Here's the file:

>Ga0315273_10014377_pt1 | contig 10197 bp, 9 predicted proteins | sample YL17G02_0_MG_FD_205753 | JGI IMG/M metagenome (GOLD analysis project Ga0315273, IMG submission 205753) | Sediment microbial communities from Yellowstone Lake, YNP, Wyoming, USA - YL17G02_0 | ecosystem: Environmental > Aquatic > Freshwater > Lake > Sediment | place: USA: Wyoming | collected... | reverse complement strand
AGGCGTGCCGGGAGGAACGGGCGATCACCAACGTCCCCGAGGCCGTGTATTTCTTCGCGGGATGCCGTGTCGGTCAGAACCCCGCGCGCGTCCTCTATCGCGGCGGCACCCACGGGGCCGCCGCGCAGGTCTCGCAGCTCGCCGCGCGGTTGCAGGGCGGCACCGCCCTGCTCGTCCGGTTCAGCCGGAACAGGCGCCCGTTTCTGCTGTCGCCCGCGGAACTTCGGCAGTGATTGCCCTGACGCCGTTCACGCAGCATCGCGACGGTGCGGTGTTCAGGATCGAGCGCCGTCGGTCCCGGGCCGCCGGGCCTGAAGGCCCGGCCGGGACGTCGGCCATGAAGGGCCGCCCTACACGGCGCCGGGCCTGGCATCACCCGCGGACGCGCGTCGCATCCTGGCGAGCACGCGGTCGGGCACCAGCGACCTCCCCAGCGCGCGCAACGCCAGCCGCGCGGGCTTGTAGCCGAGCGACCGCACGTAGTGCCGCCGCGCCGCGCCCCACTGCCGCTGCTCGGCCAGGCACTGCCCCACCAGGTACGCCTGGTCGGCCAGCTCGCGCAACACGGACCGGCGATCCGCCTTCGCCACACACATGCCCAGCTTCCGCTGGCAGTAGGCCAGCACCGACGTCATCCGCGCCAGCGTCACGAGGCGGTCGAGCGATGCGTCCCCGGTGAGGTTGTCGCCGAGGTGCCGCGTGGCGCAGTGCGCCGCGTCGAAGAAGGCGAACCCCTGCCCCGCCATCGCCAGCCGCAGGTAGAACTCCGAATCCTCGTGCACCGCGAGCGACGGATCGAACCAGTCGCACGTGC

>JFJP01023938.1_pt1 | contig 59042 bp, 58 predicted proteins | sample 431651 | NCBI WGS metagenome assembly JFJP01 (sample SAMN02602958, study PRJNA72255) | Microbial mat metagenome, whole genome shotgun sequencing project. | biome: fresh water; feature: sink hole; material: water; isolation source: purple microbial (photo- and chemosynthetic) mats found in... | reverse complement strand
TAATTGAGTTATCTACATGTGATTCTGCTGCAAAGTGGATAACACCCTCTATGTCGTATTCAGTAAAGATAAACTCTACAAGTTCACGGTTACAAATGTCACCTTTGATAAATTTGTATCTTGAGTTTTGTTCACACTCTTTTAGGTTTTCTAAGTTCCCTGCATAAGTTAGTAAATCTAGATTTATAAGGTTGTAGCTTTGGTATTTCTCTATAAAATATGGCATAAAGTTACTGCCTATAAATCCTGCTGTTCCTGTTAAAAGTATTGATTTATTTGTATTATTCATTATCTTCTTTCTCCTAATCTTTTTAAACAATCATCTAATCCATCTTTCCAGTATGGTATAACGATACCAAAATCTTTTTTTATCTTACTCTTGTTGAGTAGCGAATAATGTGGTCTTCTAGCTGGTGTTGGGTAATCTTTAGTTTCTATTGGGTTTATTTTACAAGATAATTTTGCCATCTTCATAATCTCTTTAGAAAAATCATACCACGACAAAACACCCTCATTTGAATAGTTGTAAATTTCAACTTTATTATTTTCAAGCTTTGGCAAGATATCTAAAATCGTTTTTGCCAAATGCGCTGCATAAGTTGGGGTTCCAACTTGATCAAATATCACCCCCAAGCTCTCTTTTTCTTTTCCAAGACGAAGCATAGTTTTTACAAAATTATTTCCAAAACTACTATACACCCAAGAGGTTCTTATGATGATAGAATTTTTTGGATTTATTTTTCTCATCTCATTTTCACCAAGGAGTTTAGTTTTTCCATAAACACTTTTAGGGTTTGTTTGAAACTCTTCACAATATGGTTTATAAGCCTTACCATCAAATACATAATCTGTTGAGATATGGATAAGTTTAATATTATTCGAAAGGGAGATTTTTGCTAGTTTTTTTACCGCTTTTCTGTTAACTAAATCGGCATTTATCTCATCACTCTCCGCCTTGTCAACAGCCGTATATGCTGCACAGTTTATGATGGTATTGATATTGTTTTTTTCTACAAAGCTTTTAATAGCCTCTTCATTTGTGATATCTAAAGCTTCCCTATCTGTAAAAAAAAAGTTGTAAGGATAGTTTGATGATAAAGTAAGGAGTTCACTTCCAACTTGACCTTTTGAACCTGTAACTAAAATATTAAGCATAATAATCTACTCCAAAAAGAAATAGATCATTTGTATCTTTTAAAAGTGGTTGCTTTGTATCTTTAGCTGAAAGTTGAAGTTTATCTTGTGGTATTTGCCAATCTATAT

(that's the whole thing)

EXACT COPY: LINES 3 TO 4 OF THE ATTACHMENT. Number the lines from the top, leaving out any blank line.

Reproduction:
>JFJP01023938.1_pt1 | contig 59042 bp, 58 predicted proteins | sample 431651 | NCBI WGS metagenome assembly JFJP01 (sample SAMN02602958, study PRJNA72255) | Microbial mat metagenome, whole genome shotgun sequencing project. | biome: fresh water; feature: sink hole; material: water; isolation source: purple microbial (photo- and chemosynthetic) mats found in... | reverse complement strand
TAATTGAGTTATCTACATGTGATTCTGCTGCAAAGTGGATAACACCCTCTATGTCGTATTCAGTAAAGATAAACTCTACAAGTTCACGGTTACAAATGTCACCTTTGATAAATTTGTATCTTGAGTTTTGTTCACACTCTTTTAGGTTTTCTAAGTTCCCTGCATAAGTTAGTAAATCTAGATTTATAAGGTTGTAGCTTTGGTATTTCTCTATAAAATATGGCATAAAGTTACTGCCTATAAATCCTGCTGTTCCTGTTAAAAGTATTGATTTATTTGTATTATTCATTATCTTCTTTCTCCTAATCTTTTTAAACAATCATCTAATCCATCTTTCCAGTATGGTATAACGATACCAAAATCTTTTTTTATCTTACTCTTGTTGAGTAGCGAATAATGTGGTCTTCTAGCTGGTGTTGGGTAATCTTTAGTTTCTATTGGGTTTATTTTACAAGATAATTTTGCCATCTTCATAATCTCTTTAGAAAAATCATACCACGACAAAACACCCTCATTTGAATAGTTGTAAATTTCAACTTTATTATTTTCAAGCTTTGGCAAGATATCTAAAATCGTTTTTGCCAAATGCGCTGCATAAGTTGGGGTTCCAACTTGATCAAATATCACCCCCAAGCTCTCTTTTTCTTTTCCAAGACGAAGCATAGTTTTTACAAAATTATTTCCAAAACTACTATACACCCAAGAGGTTCTTATGATGATAGAATTTTTTGGATTTATTTTTCTCATCTCATTTTCACCAAGGAGTTTAGTTTTTCCATAAACACTTTTAGGGTTTGTTTGAAACTCTTCACAATATGGTTTATAAGCCTTACCATCAAATACATAATCTGTTGAGATATGGATAAGTTTAATATTATTCGAAAGGGAGATTTTTGCTAGTTTTTTTACCGCTTTTCTGTTAACTAAATCGGCATTTATCTCATCACTCTCCGCCTTGTCAACAGCCGTATATGCTGCACAGTTTATGATGGTATTGATATTGTTTTTTTCTACAAAGCTTTTAATAGCCTCTTCATTTGTGATATCTAAAGCTTCCCTATCTGTAAAAAAAAAGTTGTAAGGATAGTTTGATGATAAAGTAAGGAGTTCACTTCCAACTTGACCTTTTGAACCTGTAACTAAAATATTAAGCATAATAATCTACTCCAAAAAGAAATAGATCATTTGTATCTTTTAAAAGTGGTTGCTTTGTATCTTTAGCTGAAAGTTGAAGTTTATCTTGTGGTATTTGCCAATCTATAT